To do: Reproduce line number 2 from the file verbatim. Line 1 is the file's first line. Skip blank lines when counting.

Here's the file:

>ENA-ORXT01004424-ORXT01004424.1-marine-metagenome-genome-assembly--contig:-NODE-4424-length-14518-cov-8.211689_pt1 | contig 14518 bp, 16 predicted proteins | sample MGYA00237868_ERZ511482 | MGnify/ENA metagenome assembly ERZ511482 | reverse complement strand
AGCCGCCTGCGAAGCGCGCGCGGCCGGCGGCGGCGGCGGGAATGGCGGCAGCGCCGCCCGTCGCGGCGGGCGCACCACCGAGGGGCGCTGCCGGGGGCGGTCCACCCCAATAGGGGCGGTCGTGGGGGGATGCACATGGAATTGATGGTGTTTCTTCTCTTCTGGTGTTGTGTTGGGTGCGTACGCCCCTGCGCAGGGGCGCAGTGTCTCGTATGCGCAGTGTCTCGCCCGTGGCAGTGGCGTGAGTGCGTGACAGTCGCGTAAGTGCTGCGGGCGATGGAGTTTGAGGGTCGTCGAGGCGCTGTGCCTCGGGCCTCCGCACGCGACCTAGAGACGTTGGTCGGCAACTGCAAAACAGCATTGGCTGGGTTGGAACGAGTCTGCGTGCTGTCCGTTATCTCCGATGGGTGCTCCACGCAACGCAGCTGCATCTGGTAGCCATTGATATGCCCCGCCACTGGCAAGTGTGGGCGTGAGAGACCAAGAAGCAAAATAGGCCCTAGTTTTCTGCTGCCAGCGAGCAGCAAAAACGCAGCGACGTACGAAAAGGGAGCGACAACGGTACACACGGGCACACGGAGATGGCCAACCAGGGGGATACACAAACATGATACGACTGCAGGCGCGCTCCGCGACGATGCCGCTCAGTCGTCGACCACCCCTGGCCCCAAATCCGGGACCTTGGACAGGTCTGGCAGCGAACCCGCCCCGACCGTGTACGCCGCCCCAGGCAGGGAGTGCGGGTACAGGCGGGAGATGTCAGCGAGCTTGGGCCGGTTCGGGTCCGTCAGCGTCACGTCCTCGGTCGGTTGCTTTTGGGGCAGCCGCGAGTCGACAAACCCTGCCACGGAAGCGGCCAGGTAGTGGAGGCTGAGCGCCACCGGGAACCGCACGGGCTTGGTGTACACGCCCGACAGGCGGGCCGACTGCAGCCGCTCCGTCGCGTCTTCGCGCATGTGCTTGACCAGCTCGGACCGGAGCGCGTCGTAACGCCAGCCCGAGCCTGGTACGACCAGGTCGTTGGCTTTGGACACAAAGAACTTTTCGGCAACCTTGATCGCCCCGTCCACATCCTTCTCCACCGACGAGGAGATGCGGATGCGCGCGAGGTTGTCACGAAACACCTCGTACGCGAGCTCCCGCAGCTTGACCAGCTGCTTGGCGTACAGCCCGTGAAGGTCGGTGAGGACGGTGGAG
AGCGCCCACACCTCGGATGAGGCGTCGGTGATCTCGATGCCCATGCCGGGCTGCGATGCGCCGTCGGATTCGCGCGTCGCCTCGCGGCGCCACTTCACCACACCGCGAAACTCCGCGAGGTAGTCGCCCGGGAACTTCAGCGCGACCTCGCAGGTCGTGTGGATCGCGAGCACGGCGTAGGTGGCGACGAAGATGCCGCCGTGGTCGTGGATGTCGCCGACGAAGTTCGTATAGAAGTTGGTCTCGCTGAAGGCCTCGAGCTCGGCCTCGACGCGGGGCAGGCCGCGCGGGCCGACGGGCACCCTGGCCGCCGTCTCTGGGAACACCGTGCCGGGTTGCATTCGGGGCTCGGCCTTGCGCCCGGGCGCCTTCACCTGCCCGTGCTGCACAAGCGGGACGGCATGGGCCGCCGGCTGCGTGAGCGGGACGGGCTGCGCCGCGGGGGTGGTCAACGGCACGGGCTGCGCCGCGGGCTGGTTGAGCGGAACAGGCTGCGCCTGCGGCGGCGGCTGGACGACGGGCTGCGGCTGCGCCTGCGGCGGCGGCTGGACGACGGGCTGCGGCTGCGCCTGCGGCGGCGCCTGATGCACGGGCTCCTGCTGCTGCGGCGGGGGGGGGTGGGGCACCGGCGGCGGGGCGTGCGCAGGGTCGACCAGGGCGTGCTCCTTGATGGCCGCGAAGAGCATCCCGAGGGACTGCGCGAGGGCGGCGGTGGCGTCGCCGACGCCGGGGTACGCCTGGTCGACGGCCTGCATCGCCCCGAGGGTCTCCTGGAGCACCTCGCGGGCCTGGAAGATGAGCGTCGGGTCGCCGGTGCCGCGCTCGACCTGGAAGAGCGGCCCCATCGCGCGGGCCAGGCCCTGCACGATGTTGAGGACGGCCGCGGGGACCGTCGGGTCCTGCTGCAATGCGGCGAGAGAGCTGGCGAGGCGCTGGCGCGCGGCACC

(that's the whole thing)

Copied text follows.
AGCCGCCTGCGAAGCGCGCGCGGCCGGCGGCGGCGGCGGGAATGGCGGCAGCGCCGCCCGTCGCGGCGGGCGCACCACCGAGGGGCGCTGCCGGGGGCGGTCCACCCCAATAGGGGCGGTCGTGGGGGGATGCACATGGAATTGATGGTGTTTCTTCTCTTCTGGTGTTGTGTTGGGTGCGTACGCCCCTGCGCAGGGGCGCAGTGTCTCGTATGCGCAGTGTCTCGCCCGTGGCAGTGGCGTGAGTGCGTGACAGTCGCGTAAGTGCTGCGGGCGATGGAGTTTGAGGGTCGTCGAGGCGCTGTGCCTCGGGCCTCCGCACGCGACCTAGAGACGTTGGTCGGCAACTGCAAAACAGCATTGGCTGGGTTGGAACGAGTCTGCGTGCTGTCCGTTATCTCCGATGGGTGCTCCACGCAACGCAGCTGCATCTGGTAGCCATTGATATGCCCCGCCACTGGCAAGTGTGGGCGTGAGAGACCAAGAAGCAAAATAGGCCCTAGTTTTCTGCTGCCAGCGAGCAGCAAAAACGCAGCGACGTACGAAAAGGGAGCGACAACGGTACACACGGGCACACGGAGATGGCCAACCAGGGGGATACACAAACATGATACGACTGCAGGCGCGCTCCGCGACGATGCCGCTCAGTCGTCGACCACCCCTGGCCCCAAATCCGGGACCTTGGACAGGTCTGGCAGCGAACCCGCCCCGACCGTGTACGCCGCCCCAGGCAGGGAGTGCGGGTACAGGCGGGAGATGTCAGCGAGCTTGGGCCGGTTCGGGTCCGTCAGCGTCACGTCCTCGGTCGGTTGCTTTTGGGGCAGCCGCGAGTCGACAAACCCTGCCACGGAAGCGGCCAGGTAGTGGAGGCTGAGCGCCACCGGGAACCGCACGGGCTTGGTGTACACGCCCGACAGGCGGGCCGACTGCAGCCGCTCCGTCGCGTCTTCGCGCATGTGCTTGACCAGCTCGGACCGGAGCGCGTCGTAACGCCAGCCCGAGCCTGGTACGACCAGGTCGTTGGCTTTGGACACAAAGAACTTTTCGGCAACCTTGATCGCCCCGTCCACATCCTTCTCCACCGACGAGGAGATGCGGATGCGCGCGAGGTTGTCACGAAACACCTCGTACGCGAGCTCCCGCAGCTTGACCAGCTGCTTGGCGTACAGCCCGTGAAGGTCGGTGAGGACGGTGGAG